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UPDATE 8-Fitted with pacemaker, Netanyahu to attend key vote as crisis spirals

(Adds poll in paragraph 11)

By Dan Williams

JERUSALEM, July 23 (Reuters) - Israeli Prime Minister Benjamin Netanyahu said he was "doing excellently" after an unscheduled pacemaker implant and would on Monday attend a key judicial reform vote that has brought nationwide protests to a boil and stirred calls for compromise.

With the country ensnared in its worst domestic crisis in decades, President Isaac Herzog on Sunday met Netanyahu in the hospital treating him in hope of closing the rifts between the religious-nationalist ruling coalition and opposition parties.

"This is an emergency. Agreement must be reached," Herzog, who mediated fruitless March-June talks, said in a statement.

The Knesset, where Netanyahu wields a comfortable majority, is due on Monday to hold final readings of a bill limiting Supreme Court powers to overrule some government decisions.

It would be the first reform written into law of a package critics fear aims to curb judicial independence, but which Netanyahu - who is on trial on corruption charges he denies - insists are needed for balance among branches of government.

The embattled 73-year-old leader was rushed to a hospital near Tel Aviv late on Saturday after a heart monitor implanted a week earlier in what was described as a dehydration episode detected a "temporary arrhythmia", his doctors said.

Fitted with a pacemaker, he was due for discharge on Monday.

"As you can see, I am doing excellently," he said in a video statement that showed him seated, smiling and wearing a blazer.

"We are pursuing efforts to complete the legislation, as well as efforts to do this through consensus, but in any event I want you to know that tomorrow morning I'll be joining my colleagues in the Knesset."

Lawmakers on Sunday began debating the bill, which would amend a law enabling the Supreme Court to void decisions made by the government and ministers it deems "unreasonable".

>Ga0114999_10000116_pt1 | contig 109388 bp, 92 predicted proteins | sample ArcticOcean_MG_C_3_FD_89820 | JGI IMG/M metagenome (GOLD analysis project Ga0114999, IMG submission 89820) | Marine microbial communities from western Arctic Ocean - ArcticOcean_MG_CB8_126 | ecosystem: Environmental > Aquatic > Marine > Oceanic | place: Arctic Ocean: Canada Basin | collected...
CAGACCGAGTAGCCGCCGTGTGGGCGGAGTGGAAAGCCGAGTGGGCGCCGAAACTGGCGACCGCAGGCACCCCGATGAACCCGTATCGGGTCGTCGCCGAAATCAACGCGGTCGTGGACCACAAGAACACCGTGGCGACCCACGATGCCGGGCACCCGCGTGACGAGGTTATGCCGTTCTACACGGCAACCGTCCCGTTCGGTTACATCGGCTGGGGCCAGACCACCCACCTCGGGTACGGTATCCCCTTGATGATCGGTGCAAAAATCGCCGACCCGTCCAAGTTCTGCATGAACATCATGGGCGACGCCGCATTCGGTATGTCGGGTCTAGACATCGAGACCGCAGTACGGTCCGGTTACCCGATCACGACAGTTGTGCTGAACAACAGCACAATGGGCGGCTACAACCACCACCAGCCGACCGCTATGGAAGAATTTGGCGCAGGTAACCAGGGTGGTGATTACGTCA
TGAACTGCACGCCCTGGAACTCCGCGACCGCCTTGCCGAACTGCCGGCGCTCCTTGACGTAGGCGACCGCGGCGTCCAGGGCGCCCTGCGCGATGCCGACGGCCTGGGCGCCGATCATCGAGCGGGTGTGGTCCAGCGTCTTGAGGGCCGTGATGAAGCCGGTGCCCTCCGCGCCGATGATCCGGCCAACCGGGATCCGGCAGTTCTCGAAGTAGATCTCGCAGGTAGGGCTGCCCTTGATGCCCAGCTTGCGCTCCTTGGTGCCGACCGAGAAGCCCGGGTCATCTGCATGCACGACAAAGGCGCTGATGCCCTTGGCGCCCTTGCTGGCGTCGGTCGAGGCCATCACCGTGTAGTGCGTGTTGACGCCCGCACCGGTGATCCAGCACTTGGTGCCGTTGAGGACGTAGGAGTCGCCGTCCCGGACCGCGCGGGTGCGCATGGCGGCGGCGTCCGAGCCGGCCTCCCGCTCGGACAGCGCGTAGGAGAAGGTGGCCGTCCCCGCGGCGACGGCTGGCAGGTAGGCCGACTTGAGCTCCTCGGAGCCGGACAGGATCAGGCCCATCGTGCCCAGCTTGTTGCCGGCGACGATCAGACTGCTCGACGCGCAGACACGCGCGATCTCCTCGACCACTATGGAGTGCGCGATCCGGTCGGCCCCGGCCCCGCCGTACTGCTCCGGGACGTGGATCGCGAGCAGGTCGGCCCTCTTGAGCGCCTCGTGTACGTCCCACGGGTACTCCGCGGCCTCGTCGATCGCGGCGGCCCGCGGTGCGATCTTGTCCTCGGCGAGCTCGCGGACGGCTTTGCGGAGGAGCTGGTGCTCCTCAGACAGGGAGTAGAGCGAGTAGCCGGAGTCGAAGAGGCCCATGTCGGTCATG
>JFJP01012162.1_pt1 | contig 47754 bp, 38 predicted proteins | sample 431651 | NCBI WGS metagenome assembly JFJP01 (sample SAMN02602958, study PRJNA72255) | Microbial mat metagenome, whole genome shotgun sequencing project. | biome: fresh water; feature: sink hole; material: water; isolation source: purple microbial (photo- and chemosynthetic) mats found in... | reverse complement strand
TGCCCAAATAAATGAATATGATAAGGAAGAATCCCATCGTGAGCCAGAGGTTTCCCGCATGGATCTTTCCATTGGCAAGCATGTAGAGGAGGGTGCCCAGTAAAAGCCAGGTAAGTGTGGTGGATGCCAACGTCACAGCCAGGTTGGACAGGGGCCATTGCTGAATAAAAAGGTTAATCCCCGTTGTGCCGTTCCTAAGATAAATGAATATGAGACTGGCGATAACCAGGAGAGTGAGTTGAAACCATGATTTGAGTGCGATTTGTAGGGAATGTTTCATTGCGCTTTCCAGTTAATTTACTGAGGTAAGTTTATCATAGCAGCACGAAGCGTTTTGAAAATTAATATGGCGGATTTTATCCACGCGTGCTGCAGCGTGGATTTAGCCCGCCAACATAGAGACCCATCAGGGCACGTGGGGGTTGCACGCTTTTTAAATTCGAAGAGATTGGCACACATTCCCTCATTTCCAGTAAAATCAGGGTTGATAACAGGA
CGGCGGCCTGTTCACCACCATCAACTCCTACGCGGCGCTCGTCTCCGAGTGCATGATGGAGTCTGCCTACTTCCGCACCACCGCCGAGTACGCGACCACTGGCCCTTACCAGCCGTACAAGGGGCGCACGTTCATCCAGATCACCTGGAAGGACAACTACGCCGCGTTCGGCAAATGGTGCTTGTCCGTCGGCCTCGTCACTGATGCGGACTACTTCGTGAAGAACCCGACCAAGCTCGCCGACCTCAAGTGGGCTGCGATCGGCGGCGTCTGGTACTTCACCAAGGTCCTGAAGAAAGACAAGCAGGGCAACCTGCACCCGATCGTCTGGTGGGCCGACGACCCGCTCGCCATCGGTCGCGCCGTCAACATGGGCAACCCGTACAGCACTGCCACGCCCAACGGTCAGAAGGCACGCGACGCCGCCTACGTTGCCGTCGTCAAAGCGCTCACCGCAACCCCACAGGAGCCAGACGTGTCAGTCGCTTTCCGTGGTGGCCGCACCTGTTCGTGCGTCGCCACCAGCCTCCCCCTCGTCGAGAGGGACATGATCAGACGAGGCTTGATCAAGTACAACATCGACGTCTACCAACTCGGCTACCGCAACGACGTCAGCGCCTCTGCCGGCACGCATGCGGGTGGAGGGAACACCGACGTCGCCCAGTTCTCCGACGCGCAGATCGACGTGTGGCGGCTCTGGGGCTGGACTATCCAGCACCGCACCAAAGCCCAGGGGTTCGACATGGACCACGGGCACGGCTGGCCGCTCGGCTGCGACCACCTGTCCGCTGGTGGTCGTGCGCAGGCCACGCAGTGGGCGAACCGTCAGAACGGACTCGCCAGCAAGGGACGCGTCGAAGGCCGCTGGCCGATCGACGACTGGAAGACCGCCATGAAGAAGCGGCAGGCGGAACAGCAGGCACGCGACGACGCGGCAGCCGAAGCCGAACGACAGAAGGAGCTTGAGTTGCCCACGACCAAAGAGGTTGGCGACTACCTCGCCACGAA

Poll results aired by national broadcaster Kan found that 46% of Israelis were opposed to the amendment versus 35% who were in favour and 19% who were undecided.

The Histadrut labour federation proposed a scaled-down version of the bill. Centrist opposition leader Yair Lapid said that could be a basis for new compromise talks, but Netanyahu's Likud party said it was too close to Lapid's positions.

RIVAL RALLIES

Tens of thousands of Israelis calling for the proposed judicial overhaul to be scrapped lined city streets in Jerusalem carrying flags and beating drums under a scorching summer sun. Many pitched tents in a park near the Knesset.

"We're worried, we're scared, we're angry. We're angry that people are trying to change this country, trying to create a democratic backslide. But we're also very, very hopeful," said Tzivia Guggenheim, a 24-year-old student.

Counter-protesters, meanwhile, massed in Tel Aviv, where another 24-year-old student, Aviya Cohen, said she had come to send a message to the government she had voted for.

"I am 100% in favour of the judicial reforms. I think my country needs it. I think we absolutely need to go through with it," she said.

Netanyahu's coalition has been determined to push back against what it describes as overreach by a Supreme Court that it says has become too politically interventionist.

Critics say Monday's amendment has been rushed through parliament and will open the door to abuses of power by removing one of the few effective checks on the executive's authority in a country without a formal written constitution.

The crisis has spread to the military, with protest leaders saying thousands of volunteer reservists would not report for duty if the government continues with the plans and former top brass warning that Israel's war-readiness could be at risk.

Netanyahu has cast the threat of insubordination in the ranks as an attempt to undermine Israel's elected government.

The military chief, Lieutenant-General Herzi Halevi, wrote in an open letter that "dangerous cracks" are formed when politics impact on the military.

"If we don’t have a strong and united defence force, if Israel's best do not serve ... we will no longer be able to exist as a country in the region," Halevi wrote.

The furore has contributed to strains in relations with the U.S., as have surging Israeli-Palestinian violence and progress in Iran's nuclear programme. Washington has urged Netanyahu to seek broad consensus over any judicial reforms.

Netanyahu's health problems prompted his office to postpone planned trips to Cyprus and Turkey, without immediately providing new dates. (Additional reporting by Maayan Lubell, Ari Rabinovitch, Emily Rose, Rami Amichay and Ilan Rosenberg; Editing by Paul Simao, Richard Chang, Jan Harvey and Conor Humphries)